Family Travel: Staring down expenses and stress

Summertime means new opportunities to take the family on an adventure.  Whether you prefer a road-trip or plan to fly, it’s not going to get less expensive anytime soon.
The US Energy Information administration has revised its outlook for this summer’s gasoline prices.  The good news is that, given current conditions, their projections are now 15 cents less than they were earlier this year.  The bad news is that they are forecasting an average price of $3.71 per gallon nationwide for the summer of 2012.  In 2013, that average is expected to drop to $3.53.  In short, gasoline is not going to get seriously less expensive anytime soon.
Airlines aren’t much better.  Airline travel is expected to be 3 percent higher than it was last year, excluding all the special fees.  The is not all because of fuel price increases, though they certainly do play a part.
First, more and more airlines are allowing passengers to pay extra to reserve certain seats. These tend to be seats with more legroom or on the aisle or by the window. That means on a crowded flight, a family might have the choice of sitting railroad style in a series of middle seats, or pay extra — in the range of $25 per seat, one way — for the luxury of sitting beside one another.  Some smaller airlines, such as Spirit, are even charging passengers extra to make an advancement seat reservation. If a passenger doesn’t want to pay the extra charge, he and his family will be assigned random seats at check-in, according to AP.  (Source: Washington Post)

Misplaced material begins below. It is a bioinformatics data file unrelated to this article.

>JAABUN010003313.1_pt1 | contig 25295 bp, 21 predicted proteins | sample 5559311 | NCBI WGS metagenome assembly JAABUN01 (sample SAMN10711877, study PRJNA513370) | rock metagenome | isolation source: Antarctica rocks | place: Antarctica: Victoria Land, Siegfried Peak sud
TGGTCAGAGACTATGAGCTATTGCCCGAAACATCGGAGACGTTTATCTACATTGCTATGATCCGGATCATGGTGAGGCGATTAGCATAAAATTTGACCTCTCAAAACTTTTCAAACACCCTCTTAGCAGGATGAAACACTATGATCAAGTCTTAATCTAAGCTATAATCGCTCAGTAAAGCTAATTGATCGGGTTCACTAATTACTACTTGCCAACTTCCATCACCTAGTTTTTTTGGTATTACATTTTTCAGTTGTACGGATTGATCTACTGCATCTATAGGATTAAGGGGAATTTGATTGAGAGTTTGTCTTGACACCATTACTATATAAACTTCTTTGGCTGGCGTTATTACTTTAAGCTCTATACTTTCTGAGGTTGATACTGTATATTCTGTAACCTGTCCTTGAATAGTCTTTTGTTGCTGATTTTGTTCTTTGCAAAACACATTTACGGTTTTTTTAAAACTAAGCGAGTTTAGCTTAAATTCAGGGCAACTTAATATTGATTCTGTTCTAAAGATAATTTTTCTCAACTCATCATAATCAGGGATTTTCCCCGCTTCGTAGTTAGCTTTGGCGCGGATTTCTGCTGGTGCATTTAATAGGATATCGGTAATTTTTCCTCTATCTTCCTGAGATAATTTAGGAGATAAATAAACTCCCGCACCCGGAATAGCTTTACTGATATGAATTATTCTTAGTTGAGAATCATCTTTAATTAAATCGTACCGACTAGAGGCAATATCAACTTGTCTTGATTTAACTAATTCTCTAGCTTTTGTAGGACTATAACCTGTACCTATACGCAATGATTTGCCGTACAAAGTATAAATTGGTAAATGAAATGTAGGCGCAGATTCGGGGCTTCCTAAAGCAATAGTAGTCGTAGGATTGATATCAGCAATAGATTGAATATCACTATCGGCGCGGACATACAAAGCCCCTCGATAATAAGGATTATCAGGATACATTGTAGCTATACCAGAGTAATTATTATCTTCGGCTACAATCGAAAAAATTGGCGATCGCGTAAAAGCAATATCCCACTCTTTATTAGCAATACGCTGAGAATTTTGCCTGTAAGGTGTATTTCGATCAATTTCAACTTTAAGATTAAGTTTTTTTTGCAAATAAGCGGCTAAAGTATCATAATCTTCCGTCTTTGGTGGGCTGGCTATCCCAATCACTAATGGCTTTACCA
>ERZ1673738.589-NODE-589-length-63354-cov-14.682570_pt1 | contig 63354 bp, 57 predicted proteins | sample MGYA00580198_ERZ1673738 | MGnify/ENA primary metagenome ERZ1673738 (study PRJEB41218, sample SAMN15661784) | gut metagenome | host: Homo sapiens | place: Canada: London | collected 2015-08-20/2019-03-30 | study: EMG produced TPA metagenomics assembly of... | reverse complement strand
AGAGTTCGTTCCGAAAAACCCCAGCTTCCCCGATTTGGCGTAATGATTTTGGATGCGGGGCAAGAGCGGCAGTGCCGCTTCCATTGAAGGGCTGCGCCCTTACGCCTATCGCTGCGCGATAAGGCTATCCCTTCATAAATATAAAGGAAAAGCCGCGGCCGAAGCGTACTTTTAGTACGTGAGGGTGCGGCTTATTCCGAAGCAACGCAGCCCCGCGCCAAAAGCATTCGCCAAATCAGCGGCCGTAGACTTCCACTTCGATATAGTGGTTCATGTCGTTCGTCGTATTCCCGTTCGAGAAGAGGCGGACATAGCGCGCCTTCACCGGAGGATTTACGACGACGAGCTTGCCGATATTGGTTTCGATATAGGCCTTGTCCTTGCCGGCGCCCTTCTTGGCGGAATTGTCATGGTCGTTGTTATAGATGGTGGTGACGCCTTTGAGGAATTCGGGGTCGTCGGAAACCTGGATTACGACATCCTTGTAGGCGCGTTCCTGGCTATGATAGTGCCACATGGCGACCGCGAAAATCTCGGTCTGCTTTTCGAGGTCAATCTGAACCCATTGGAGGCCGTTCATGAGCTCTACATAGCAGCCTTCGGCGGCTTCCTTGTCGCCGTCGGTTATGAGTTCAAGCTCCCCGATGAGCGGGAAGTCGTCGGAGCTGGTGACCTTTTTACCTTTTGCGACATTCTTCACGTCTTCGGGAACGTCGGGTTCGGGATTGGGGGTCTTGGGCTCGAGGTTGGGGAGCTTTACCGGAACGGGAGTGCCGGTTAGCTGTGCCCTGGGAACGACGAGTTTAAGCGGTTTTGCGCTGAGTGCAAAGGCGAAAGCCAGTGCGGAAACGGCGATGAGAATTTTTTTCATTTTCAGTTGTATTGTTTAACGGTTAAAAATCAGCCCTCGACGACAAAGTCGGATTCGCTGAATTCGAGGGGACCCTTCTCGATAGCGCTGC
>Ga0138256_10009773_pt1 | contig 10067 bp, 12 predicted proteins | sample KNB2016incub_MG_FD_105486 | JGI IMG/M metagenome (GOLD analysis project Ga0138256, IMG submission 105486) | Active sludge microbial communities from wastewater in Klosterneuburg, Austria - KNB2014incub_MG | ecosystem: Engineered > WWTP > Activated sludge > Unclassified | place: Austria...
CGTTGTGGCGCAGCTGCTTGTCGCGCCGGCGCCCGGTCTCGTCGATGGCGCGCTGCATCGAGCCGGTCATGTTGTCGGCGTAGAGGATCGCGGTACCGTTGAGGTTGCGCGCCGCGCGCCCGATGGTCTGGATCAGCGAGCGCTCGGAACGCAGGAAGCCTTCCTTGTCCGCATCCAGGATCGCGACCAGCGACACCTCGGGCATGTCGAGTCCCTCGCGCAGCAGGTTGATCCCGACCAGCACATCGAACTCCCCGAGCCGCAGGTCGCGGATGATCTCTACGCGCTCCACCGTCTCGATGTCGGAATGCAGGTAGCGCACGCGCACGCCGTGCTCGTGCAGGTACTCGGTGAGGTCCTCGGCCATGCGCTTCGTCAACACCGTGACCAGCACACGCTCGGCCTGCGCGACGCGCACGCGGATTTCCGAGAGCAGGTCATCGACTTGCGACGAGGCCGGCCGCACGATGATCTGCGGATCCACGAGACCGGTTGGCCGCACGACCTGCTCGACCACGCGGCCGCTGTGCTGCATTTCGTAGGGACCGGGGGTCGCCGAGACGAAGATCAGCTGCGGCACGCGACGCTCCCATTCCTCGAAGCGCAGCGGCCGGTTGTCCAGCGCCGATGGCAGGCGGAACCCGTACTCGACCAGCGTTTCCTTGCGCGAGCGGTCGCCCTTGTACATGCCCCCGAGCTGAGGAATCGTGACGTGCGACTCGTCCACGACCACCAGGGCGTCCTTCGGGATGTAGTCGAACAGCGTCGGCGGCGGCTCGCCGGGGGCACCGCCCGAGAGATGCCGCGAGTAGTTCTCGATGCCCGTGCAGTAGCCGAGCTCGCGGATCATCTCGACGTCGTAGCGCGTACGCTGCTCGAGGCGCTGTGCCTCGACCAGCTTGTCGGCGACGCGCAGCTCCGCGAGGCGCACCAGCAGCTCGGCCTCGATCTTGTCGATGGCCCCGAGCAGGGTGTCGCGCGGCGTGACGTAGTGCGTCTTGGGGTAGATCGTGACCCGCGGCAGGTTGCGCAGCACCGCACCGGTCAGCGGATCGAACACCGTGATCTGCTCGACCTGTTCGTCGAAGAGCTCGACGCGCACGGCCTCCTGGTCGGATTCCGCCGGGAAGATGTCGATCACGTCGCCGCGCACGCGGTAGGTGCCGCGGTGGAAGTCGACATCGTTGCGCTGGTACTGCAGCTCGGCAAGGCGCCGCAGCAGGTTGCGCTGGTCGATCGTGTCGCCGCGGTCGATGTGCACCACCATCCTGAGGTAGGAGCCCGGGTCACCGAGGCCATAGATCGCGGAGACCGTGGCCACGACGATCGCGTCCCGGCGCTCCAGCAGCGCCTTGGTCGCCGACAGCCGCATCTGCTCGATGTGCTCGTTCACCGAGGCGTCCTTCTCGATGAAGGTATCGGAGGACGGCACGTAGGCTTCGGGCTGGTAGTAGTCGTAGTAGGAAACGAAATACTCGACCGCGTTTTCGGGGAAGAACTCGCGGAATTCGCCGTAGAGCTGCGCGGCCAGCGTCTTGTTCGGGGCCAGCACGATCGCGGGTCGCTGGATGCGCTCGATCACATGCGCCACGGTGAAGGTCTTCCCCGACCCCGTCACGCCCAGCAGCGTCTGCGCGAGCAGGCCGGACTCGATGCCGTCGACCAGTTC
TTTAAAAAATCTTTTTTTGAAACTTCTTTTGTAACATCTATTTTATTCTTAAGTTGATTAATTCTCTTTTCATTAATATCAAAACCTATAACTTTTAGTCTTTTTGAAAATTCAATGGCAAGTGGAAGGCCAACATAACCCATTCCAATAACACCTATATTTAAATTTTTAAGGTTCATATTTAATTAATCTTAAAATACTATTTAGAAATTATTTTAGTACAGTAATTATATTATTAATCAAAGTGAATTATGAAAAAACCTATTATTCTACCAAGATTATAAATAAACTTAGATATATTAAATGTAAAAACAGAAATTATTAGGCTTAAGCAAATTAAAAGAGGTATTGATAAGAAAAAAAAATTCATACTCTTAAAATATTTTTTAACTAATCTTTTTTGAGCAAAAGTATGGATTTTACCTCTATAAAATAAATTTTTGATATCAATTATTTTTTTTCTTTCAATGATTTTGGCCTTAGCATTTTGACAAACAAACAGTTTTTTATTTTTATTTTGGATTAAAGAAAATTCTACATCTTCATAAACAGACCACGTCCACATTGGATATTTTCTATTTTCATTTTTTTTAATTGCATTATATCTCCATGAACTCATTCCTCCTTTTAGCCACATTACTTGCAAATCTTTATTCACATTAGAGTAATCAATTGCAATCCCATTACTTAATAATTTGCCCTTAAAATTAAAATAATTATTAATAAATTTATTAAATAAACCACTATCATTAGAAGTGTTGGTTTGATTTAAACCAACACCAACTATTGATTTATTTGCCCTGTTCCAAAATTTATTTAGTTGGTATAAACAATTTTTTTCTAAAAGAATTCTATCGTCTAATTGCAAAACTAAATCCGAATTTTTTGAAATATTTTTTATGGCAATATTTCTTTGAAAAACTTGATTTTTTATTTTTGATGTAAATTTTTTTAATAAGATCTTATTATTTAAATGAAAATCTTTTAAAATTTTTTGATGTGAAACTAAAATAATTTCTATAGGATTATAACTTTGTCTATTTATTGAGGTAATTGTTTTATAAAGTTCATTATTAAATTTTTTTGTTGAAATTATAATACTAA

So if you can’t fly and you can’t drive, then perhaps a stay-cation is in order.  However, should you be determined to try and tough out the airport this year, might we recommend a few tips?
Top Five Family Travel Tips (Source: travelwithyourkids.com):
  1. Attitude is everything: expect problems, go with the flow and everything will work out great.
  2. Don’t forget anything: bring medicine, wipes, and everything else your child will need.
  3. Leave at the right time. If your kids nap, use their schedules to your advantage.
  4. Get the most out of your flight/road-trip. Children’s airline food, pick your seats carefully (if you can), and keep the kids off the plane for as long as possible by boarding separately.  Periodic rest-stops are a good idea as well.
  5. Choose your toys and books wisely.  Think less moving parts that will fly everywhere, and think things that can keep kids entertained for hours.

Source : http://familynews.com/

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